The Scottish Mail on Sunday

Farrell stands firm in eye of the storm

- Oliver Holt

THE trees outside Murrayfiel­d swayed in the gale and empty plastic coffee cups escaped from the stalls that ring the stadium’s perimeter and chased each other up and down the grass banks. Storm Ciara began to take hold before kick-off yesterday, the goalposts rocked back and forwards like drunks on a long walk home and the rain whirled in circles in the air but none of it held any mysteries for Owen Farrell.

The England captain has been existing in a tempest since he returned from the World Cup last year. He has had to deal with the salary-cap scandal that engulfed his club, Saracens, and their subsequent relegation.

He has had to endure England’s opening defeat to France in Paris last weekend, the criticism that was aimed at his own performanc­e and suggestion­s that England coach Eddie Jones ought to replace him as skipper.

To add to his woes, he was given the ceremonial equivalent of a hospital pass before kick-off when he had to introduce the Princess Royal to his line of players as the brass band directly behind them belted out a rousing rendition of

I’m Gonna Be (500 Miles) by The Proclaimer­s that the home crowd sang along to with gusto. In those

circumstan­ces, the squalls that whipped across the stadium and made the flags on the roof dance and jig in the wind must have seemed like child’s play.

Farrell is a taciturn leader and a joyless communicat­or with the media — playing the game is still his chosen means of expression. If one thing defines him, it is that he does not hide from adversity. He is not cowed by it. He does not fear it.

We forget a man’s achievemen­ts in sport more quickly now than we ever used to. It is only three months ago that Farrell was leading England out in the World Cup final in Yokohama, having inspired his team to one of their greatest victories in the semi-final.

It was acknowledg­ed then that he was held in high esteem by his team-mates, that he commanded their total respect and that he had the unswerving confidence of Jones.

To doubt him so soon afterwards is a product of the age, not a sign of any dwindling of his abilities. At Murrayfiel­d, he knew it would not be easy but he knew he had to come through. He did.

Yes, there were times when the elements defeated him just as they defeated the men around him. The conditions forced elite rugby players into what looked like elementary errors. Sometimes, as the mistakes followed each other, it felt like watching Tiger Woods shooting 81 just down the road at Muirfield in The Open of 2002.

Not even the greats have an answer to nature at its most fierce.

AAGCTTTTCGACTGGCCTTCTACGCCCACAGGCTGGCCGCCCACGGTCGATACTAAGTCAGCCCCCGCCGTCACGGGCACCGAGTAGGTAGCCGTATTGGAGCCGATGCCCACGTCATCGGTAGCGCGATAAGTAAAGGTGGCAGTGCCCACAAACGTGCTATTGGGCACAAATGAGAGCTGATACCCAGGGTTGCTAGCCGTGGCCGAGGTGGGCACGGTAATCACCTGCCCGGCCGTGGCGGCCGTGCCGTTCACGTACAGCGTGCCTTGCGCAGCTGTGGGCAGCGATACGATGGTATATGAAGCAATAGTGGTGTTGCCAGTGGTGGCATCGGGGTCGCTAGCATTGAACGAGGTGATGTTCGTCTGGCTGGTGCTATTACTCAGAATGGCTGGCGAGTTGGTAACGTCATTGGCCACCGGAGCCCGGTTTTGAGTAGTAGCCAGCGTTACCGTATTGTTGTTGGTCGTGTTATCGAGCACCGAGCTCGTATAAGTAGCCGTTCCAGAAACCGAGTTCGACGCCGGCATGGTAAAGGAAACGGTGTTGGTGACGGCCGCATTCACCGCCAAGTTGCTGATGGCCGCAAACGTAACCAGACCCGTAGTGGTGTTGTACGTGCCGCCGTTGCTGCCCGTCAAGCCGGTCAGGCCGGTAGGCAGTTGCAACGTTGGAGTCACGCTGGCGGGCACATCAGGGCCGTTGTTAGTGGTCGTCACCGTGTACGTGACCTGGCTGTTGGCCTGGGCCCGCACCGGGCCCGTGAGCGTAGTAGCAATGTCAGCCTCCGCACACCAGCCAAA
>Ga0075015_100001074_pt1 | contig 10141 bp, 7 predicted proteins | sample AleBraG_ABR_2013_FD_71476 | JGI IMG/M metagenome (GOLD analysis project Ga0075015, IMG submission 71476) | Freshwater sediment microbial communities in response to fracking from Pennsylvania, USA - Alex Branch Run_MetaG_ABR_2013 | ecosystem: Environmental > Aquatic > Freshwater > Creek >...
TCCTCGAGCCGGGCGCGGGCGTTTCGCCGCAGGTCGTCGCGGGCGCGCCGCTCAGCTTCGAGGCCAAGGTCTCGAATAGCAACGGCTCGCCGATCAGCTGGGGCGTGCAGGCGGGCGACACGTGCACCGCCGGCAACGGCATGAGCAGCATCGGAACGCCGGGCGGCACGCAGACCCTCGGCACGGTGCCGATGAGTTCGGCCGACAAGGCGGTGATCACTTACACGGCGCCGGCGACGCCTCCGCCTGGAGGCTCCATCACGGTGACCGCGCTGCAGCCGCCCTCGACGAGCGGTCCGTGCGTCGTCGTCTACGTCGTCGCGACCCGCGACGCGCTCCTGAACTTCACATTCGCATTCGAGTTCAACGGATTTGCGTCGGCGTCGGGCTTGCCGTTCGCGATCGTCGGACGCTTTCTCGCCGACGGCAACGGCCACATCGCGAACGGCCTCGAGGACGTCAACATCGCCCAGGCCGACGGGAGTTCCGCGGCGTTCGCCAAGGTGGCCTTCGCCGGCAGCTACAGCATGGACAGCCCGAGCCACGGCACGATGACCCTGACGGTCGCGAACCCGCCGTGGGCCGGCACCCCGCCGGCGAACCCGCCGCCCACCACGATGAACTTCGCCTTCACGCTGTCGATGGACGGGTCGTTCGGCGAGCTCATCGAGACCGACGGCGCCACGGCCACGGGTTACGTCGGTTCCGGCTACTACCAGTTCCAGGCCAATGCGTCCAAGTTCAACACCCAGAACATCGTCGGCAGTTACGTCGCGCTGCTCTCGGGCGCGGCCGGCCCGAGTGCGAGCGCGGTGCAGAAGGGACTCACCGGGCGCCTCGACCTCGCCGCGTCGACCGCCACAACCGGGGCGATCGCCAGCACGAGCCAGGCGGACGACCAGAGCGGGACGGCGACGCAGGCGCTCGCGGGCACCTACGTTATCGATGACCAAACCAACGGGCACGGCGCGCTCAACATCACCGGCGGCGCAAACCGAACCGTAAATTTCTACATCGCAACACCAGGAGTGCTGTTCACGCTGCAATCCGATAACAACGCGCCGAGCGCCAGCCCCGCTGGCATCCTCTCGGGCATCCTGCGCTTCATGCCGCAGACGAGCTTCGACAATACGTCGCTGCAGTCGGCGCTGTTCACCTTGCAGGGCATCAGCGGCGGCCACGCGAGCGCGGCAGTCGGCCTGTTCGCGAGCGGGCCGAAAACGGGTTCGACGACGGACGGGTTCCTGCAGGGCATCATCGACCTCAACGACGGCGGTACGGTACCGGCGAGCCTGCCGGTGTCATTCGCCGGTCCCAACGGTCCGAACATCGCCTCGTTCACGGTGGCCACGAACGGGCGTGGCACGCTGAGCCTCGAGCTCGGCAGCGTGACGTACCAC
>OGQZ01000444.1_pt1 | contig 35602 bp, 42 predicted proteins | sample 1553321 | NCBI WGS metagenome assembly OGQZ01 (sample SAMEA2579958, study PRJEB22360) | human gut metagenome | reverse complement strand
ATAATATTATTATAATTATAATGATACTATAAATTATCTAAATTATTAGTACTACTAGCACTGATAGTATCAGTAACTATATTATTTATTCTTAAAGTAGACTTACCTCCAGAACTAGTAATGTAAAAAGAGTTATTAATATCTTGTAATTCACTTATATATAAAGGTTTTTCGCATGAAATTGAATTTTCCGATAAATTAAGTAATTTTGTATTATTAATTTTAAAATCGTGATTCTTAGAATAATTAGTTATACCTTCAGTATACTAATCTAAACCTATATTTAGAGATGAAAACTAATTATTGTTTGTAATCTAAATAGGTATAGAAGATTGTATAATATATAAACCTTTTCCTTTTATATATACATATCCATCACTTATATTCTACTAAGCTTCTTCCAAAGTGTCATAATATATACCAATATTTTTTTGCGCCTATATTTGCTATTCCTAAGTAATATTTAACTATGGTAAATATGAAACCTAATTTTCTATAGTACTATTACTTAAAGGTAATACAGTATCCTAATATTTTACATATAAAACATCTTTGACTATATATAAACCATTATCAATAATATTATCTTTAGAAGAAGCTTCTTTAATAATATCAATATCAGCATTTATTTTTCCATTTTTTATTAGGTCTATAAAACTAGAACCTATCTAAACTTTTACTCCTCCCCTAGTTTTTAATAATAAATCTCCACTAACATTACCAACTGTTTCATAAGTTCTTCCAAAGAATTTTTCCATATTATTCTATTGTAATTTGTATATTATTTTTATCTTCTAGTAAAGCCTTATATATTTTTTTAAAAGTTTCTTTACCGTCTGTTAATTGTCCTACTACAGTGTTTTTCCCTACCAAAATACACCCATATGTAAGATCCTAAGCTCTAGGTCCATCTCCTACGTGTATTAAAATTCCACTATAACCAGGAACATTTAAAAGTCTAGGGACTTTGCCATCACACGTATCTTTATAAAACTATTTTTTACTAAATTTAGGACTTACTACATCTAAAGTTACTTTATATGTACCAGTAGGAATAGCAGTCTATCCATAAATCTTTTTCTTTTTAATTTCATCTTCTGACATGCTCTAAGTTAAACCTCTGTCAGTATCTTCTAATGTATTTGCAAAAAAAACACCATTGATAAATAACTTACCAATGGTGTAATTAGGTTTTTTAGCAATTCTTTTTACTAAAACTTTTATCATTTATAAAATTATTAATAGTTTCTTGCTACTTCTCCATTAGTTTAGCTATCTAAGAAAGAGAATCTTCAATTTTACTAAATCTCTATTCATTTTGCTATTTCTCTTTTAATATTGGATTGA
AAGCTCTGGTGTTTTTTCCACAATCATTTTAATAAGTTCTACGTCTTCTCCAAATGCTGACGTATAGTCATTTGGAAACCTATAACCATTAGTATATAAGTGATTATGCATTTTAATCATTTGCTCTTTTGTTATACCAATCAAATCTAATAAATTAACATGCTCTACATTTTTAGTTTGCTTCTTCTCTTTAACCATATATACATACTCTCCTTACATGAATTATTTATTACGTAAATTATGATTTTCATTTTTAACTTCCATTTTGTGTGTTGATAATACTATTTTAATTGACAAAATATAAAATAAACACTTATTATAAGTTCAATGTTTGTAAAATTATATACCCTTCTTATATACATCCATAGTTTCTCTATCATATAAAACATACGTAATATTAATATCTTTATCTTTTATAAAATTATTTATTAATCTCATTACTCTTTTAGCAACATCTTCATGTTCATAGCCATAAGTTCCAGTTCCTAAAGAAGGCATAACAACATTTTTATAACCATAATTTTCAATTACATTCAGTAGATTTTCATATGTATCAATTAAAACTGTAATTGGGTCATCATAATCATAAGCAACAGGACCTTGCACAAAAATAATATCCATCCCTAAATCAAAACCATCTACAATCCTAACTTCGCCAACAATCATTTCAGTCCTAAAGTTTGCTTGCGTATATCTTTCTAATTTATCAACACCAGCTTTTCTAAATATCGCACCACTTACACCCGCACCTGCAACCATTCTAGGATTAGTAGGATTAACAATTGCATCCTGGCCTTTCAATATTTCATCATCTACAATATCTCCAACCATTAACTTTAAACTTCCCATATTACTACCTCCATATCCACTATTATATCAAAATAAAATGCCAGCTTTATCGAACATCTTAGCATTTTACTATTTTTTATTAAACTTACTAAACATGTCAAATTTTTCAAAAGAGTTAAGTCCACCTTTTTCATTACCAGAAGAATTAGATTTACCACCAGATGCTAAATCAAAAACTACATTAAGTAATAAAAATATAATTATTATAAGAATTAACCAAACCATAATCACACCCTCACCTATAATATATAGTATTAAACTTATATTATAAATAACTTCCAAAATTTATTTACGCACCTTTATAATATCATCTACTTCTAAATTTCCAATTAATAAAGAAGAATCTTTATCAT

‘It was a different form of sport,’ the Scotland coach Gregor Townsend said after the match.

So Farrell missed penalties. Three of them. Three of them that died in the wind or were pulled out of shape. Three that he would normally have slotted between those posts. But he did not hide.

And in the last few minutes, it was the skipper who stepped up to kick the penalty that put the game out of reach and sealed England’s win.

It was here two years ago that Farrell was embroiled in a tunnel scuffle with Ryan Wilson before the Calcutta Cup when the Scotland No8 abused George Ford.

He is not a man who backs down. He knew how vital victory was here if England were to retain any hope of winning the Six Nations and even if Sam Underhill was rightfully named man of the match, Farrell helped set the tone.

The build-up had been dominated by the tedium of grown men talking about how much they hated each other, a tired variation on Jones’ empty boasts the week before that England were going to wreak ‘absolute brutality’ on a France side who ended up annihilati­ng them. But nature’s brutality ruled yesterday.

Invoking the spirit of Culloden or Bannockbur­n, or both, has become a staple of the days leading up to the Calcutta Cup. And even if the talk is harmless enough, in these days when there is heightened awareness of the long-term effects of concussion and just how much damage big hits can do, and when the very future of the game is under threat because of that damage, some signs of banter evolution would be welcome.

To their credit, Farrell and his team walked the walk here. In hostile conditions, they were the men who came through.

In a game replete with errors, they overcame them better.

In Japan last October, England fled Tokyo for warmer climes when Typhoon Hagibis forced the cancellati­on of their group game against France.

This time, Farrell and England met the storm head on.

‘Our attitude was where it needed to be today,’ said Farrell. ‘It was tough out there. For us to keep at it for 80 minutes was very pleasing. We will improve from here and we will look forward to doing that.’

When Jones was asked to single out something that had pleased him, he glanced to his left, where Farrell was sitting. ‘The leadership,’ he said, ‘was outstandin­g.’

It was tough out there today and our attitude was where it needed to be

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